Director: Vera Glagoleva
Actors: Aleksandr Baluyev, Natalia Surkov, Michael Dull, Natalia Kudryashova, Xenia Surkov, Julia Melnikova, Fedor Koposov, Anna Nahapetova
For nearly a decade now, Russian filmmakers have engaged in penetrating exposés of the untold history of the Great Patriotic War. The topics covered include the penal battalions, the treatment of German civilians and POWs, the poor training of naïve young recruits, commanders’ callous disregard for Russian lives, collaboration, the role of the security police, and so on. Vera Glagoleva adds to this rich and provocative body of work the tale of what happened to women who bore children to the fascist enemy.
One War has a simple plot, which unfolds over three days, 8-10 May 1945. Five women, along with their young children, have been exiled to a small island on Lake Ladoga for the crime of sleeping with German soldiers. Their corrective labor consists of gutting, scaling, and drying fish. They are guarded by a single, disabled sergeant (Aleksandr Baluev). This monotonous routine is interrupted by the arrival of an NKVD major (Mikhail Khmurov), who has come to round up the women and send them to the gulag. Their children will be placed in orphanages. The next day, the women are, however, allowed to celebrate the Victory, although the major refuses an invitation to join their modest festivities. Early the following morning (10 May), the sergeant flees with the women and children while the major watches silently from a rocky promontory.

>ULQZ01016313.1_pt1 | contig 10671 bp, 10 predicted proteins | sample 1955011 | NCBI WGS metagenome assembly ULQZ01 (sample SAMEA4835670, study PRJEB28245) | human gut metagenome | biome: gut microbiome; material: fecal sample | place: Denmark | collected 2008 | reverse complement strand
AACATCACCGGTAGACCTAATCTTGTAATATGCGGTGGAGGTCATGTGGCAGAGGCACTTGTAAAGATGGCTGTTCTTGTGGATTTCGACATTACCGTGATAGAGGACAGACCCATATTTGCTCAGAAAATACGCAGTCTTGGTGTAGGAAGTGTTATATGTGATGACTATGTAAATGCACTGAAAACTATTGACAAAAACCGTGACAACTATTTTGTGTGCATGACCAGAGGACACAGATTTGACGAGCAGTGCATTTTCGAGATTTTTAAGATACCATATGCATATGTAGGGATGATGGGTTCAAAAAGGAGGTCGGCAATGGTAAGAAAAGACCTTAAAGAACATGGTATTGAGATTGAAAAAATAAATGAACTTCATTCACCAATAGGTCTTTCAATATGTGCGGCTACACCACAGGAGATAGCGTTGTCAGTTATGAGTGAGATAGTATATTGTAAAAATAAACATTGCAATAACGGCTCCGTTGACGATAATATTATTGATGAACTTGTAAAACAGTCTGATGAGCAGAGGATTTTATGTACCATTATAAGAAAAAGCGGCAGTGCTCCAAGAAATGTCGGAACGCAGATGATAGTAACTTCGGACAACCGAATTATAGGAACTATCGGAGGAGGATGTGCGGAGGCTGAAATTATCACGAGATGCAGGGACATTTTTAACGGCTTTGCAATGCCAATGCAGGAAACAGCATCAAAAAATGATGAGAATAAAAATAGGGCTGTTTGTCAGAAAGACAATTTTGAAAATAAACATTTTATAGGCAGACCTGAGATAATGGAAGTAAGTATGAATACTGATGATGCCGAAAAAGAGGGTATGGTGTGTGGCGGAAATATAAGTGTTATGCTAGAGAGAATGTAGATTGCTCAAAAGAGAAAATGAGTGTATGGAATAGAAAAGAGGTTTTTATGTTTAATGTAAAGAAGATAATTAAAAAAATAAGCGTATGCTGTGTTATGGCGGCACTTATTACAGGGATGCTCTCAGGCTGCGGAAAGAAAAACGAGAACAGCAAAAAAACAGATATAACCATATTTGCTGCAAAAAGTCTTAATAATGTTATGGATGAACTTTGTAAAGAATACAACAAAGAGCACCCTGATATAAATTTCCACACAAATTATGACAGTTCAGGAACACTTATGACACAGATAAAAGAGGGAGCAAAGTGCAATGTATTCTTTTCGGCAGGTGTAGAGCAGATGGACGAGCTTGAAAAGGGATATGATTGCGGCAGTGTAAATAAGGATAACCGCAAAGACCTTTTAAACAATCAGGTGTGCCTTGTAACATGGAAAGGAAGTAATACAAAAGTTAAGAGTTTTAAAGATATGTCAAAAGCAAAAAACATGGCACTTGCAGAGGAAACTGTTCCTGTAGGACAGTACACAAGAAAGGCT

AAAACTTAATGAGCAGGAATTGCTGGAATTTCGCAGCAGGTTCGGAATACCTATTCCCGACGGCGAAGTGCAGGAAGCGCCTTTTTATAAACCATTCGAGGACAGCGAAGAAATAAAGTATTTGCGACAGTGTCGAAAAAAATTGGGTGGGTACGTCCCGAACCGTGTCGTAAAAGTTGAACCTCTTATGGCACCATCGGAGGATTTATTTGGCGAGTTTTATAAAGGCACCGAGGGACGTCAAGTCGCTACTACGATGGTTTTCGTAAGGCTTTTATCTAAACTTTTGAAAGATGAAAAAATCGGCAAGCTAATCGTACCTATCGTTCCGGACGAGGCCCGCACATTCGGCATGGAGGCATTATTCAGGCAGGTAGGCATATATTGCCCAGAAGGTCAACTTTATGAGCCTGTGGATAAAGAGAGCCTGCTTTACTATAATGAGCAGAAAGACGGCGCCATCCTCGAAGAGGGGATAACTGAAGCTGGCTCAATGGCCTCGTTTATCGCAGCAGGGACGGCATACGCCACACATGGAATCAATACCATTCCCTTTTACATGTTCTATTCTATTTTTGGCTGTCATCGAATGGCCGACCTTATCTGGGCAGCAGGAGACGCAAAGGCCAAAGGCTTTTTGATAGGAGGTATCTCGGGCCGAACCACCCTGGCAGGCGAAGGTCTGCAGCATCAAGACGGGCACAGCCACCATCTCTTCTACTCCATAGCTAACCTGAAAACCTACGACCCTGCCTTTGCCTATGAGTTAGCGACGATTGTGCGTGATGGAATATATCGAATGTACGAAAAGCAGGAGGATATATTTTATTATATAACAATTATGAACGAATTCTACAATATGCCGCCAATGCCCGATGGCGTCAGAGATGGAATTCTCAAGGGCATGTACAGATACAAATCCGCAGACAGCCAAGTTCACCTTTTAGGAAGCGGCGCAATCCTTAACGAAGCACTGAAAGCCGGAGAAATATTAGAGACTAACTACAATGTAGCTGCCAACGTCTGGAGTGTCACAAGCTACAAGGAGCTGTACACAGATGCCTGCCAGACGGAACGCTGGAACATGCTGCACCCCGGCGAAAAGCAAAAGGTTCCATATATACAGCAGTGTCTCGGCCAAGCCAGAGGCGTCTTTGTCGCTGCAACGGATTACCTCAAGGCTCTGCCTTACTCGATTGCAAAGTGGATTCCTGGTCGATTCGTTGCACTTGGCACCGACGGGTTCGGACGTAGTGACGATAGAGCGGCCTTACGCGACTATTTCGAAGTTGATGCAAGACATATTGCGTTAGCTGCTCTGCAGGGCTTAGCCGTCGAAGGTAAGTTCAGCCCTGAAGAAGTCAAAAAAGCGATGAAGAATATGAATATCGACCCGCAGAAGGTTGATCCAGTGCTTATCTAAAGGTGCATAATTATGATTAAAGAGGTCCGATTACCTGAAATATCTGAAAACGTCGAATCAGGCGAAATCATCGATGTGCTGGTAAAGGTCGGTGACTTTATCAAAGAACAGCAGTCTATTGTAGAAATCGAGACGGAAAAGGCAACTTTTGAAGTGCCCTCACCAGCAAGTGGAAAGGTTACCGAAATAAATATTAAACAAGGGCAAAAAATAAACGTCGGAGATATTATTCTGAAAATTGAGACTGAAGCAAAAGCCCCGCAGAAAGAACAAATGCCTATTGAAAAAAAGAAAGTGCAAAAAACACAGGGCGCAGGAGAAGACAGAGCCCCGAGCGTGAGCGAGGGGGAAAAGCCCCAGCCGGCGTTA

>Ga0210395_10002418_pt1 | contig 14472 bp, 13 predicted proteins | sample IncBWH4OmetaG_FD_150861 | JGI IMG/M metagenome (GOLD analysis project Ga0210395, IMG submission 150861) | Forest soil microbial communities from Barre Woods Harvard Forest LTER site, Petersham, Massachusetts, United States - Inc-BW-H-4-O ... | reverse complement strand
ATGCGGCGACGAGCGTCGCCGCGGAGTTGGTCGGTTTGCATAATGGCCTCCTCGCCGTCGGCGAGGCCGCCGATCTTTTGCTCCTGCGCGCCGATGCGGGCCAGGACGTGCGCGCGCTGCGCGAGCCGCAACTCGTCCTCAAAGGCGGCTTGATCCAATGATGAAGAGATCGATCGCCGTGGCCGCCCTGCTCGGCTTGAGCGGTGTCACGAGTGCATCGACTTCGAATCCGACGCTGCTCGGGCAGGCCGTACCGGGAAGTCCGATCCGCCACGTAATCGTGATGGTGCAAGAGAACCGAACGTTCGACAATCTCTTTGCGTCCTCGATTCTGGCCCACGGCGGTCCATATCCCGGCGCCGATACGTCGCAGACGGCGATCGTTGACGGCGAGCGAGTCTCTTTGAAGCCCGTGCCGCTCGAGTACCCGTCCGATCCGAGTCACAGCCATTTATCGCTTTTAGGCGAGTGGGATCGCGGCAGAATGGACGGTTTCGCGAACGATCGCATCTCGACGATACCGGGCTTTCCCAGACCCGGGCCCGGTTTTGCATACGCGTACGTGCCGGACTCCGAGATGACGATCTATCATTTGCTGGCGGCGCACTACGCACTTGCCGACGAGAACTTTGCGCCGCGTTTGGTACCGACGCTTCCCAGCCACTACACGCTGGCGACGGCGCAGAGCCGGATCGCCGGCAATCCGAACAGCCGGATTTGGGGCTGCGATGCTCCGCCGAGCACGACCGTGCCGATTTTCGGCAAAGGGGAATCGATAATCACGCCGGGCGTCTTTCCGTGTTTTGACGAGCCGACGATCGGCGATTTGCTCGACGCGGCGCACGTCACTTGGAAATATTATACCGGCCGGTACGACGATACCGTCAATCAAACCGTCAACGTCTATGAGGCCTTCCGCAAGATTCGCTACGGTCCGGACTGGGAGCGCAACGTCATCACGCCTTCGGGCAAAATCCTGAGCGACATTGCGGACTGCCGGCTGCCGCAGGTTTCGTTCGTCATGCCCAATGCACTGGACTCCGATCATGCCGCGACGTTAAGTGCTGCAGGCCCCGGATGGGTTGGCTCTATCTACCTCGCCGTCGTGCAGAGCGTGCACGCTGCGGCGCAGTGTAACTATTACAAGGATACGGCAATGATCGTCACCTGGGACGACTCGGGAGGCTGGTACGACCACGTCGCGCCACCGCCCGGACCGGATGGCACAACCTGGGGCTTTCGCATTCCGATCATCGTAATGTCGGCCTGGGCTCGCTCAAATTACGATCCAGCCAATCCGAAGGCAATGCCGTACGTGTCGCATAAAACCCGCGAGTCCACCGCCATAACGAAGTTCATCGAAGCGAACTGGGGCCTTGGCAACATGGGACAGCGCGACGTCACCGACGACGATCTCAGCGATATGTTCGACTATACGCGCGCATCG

One War presented this reviewer with a conundrum. On the one hand, the film tells a little-known story that has built-in emotional resonance. Ruslan Gerasimenikov’s cinematography is exquisite and painterly; the film’s acting is, likewise, very strong. One War has been a selection in a number of international film festivals and has garnered awards, most notably the Grand Prix at the Sofia International Film Festival.
Reviewd by Denise J. Youngblood © 2010 in KinoKultura